The performance characteristics of our DMI scanner available in our nuclear medicine department were similar to those reported in the literature [26, 27, 29]. Considering all four published sites, their results on a DMI-4 ring scanner differ from ours by \(10.7\pm 4.4\)% in peak NECR, \(3.3\pm 3.1\%\) in sensitivity, and \(-0.7\pm 8.3\%\) in volumetric resolution (FWHM) measured at 1-cm radial offset. Image quality results could not be directly compared as FOV, matrix size and reconstruction parameters were different between sites. Inter-system variance between published characteristics performance of the same scanner can be explained by differences in the manufacturing process, experimental uncertainties, and the use of different processing tools.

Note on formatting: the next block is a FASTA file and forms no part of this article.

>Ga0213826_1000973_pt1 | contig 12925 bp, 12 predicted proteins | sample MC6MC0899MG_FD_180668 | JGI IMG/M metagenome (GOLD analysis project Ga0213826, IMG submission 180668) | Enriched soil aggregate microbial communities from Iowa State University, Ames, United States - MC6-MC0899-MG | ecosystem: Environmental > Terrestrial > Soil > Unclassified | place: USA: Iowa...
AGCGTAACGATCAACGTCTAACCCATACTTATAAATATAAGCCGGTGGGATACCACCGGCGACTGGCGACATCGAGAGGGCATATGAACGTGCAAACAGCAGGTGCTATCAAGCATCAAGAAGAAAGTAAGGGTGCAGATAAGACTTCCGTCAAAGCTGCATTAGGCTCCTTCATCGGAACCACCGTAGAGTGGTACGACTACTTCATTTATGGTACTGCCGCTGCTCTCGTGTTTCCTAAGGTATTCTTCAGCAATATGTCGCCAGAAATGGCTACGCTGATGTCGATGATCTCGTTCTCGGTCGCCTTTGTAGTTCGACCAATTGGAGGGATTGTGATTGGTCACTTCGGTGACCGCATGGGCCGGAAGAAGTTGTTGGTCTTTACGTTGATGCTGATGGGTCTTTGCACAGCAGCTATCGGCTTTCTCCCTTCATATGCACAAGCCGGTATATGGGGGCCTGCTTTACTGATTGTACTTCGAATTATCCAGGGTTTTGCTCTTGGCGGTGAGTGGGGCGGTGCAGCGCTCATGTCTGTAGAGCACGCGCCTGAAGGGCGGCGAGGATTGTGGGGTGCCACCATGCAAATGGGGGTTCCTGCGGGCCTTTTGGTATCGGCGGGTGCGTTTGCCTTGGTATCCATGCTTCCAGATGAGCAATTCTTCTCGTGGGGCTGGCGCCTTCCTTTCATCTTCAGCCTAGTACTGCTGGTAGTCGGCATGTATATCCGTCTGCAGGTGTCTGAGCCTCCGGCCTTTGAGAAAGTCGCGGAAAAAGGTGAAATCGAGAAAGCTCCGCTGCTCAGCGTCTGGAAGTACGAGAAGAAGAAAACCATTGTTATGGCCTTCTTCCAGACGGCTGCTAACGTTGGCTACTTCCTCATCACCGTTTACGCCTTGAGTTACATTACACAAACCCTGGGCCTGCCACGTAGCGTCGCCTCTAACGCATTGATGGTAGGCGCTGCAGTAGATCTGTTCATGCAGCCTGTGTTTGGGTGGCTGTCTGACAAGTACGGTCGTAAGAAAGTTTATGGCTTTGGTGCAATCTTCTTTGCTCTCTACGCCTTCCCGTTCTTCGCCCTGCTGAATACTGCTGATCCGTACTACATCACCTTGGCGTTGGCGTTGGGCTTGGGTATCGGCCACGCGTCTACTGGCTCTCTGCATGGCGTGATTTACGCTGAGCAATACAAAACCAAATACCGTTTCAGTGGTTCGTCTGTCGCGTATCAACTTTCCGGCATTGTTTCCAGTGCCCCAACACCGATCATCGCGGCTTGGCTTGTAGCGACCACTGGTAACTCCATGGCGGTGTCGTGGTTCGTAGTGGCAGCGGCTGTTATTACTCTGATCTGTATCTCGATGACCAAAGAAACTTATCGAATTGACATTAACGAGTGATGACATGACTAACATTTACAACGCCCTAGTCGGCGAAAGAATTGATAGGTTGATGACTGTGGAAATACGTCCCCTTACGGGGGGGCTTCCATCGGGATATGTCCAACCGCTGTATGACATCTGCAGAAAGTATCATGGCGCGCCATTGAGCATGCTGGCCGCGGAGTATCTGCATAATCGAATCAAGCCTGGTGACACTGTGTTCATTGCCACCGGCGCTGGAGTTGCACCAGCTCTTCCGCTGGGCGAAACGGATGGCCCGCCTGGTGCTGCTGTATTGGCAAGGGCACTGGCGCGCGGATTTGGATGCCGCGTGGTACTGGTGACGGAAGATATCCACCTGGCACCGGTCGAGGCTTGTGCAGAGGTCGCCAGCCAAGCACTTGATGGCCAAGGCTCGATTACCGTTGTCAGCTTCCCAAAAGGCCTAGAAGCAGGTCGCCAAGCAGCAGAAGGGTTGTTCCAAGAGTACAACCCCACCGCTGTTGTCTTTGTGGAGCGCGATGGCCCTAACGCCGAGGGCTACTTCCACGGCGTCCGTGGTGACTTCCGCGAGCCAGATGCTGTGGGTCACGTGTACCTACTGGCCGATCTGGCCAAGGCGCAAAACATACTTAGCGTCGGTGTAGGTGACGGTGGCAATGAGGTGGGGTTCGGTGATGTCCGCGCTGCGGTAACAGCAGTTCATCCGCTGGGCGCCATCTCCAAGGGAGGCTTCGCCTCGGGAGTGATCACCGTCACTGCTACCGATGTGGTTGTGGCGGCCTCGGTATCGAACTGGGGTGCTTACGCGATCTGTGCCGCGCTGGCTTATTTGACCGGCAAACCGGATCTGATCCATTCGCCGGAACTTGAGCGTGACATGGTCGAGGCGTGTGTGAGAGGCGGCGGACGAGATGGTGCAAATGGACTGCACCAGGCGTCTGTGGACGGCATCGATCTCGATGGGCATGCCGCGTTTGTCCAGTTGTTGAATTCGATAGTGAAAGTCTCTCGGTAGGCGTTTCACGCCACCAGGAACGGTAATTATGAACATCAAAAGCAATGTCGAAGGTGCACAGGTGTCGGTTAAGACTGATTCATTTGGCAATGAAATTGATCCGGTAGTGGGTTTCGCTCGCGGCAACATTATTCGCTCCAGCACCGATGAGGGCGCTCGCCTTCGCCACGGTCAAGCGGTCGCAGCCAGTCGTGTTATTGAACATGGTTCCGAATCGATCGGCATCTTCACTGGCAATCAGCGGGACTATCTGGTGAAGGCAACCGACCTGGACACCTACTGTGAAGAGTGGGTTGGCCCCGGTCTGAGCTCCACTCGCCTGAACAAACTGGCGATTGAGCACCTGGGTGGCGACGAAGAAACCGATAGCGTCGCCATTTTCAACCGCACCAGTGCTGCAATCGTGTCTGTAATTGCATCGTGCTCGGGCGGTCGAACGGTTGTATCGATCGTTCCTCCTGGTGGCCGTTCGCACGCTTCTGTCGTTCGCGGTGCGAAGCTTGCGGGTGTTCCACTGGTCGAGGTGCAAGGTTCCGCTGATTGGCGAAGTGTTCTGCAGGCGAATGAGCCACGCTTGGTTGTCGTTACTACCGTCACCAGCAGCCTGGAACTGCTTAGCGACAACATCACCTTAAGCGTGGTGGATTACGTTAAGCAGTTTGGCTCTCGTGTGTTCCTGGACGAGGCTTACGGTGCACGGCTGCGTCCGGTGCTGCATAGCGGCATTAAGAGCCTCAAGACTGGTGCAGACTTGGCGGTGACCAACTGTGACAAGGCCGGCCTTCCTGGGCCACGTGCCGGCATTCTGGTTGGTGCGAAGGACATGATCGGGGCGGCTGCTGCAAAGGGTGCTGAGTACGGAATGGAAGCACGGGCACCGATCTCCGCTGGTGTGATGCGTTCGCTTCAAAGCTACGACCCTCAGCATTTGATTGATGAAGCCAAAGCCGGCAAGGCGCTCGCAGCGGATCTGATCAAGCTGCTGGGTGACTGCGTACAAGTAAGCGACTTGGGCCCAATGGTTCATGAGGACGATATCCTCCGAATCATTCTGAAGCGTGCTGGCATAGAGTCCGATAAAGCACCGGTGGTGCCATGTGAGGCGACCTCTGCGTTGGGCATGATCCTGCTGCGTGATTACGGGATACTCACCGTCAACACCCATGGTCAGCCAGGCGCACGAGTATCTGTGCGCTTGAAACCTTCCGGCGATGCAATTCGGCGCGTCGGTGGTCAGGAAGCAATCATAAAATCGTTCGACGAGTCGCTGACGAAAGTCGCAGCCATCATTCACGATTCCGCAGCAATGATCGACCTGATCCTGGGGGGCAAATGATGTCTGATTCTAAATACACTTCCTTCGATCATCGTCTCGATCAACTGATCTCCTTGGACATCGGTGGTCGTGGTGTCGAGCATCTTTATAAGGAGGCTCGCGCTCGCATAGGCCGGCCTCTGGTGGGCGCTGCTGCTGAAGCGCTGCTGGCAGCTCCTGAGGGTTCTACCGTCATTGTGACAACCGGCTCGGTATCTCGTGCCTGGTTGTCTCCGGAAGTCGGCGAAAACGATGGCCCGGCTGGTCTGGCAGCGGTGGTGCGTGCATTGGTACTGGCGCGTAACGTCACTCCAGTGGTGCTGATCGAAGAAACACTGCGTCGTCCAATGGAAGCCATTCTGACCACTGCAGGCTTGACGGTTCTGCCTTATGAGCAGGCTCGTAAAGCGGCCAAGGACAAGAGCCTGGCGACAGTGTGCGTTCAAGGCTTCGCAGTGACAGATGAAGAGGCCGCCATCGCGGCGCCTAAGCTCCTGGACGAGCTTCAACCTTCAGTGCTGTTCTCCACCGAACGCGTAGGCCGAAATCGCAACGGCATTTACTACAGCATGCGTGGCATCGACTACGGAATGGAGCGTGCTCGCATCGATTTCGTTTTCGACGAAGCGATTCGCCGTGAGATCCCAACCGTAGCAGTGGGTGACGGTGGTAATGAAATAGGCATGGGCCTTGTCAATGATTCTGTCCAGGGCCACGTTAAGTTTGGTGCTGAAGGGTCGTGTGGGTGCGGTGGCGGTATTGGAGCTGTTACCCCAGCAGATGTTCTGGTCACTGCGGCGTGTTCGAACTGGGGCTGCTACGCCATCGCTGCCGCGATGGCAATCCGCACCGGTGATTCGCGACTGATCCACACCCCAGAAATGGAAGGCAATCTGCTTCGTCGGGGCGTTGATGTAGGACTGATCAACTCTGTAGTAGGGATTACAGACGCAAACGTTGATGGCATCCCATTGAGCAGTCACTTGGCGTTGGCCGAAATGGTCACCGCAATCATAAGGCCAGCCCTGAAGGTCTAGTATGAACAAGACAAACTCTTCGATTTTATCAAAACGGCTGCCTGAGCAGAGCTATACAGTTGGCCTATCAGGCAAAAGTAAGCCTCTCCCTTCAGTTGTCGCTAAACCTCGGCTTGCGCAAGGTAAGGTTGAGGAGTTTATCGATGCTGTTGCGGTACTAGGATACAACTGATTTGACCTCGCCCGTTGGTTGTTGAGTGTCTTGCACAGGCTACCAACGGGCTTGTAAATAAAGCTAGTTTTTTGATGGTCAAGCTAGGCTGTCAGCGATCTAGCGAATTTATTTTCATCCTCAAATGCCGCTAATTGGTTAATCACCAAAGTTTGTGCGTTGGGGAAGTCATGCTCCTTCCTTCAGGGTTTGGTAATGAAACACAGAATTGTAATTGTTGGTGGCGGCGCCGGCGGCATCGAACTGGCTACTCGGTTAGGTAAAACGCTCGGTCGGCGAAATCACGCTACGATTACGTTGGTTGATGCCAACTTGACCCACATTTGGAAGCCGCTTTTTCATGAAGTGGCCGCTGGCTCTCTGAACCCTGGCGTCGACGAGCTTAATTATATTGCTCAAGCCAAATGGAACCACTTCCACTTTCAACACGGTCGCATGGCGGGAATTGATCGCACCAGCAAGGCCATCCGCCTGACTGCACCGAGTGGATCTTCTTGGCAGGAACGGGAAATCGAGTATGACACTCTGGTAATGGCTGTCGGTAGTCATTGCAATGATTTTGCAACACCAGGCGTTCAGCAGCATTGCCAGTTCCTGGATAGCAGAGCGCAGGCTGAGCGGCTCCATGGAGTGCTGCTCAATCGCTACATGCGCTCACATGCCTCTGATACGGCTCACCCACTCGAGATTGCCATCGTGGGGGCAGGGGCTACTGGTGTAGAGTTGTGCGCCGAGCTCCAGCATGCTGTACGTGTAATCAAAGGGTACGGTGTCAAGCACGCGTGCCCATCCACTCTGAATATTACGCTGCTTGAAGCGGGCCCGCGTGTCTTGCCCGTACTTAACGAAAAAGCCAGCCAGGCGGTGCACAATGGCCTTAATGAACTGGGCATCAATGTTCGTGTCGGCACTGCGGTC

There are currently two DMI 4-ring GATE models in the literature. First, Tiwari et al. [23] focused on establishing a DMI 4-ring GATE model to then study virtual DMI models with extended axial FOVs, up to two meters. To evaluate their DMI 4-ring model, the NEMA sensitivity and count rates tests were simulated and compared with experimental results published in another study [26]. Reconstructions were performed using the STIR software only to evaluate the spatial resolution of their model. They found a good agreement between simulated and experimental results (less than 8% relative errors up to 25 kBq/mL for counting rates and 6.4% for sensitivity). The detailed configuration of their digitiser is not shown in this publication and cannot be compared with ours. However, differences can still be highlighted, such as the absence of background noise in their digitiser and the absence of the patient bed in their geometry. Some comparisons can also be inferred from their sensitivity and count rate results. Firstly, our modelled slice-based sensitivity profile does not exhibit any inter-ring offset, just like the experimental one. Secondly, the general shape of our simulated count rate curves is similar to that of the measured curves over the entire activity range and never crosses.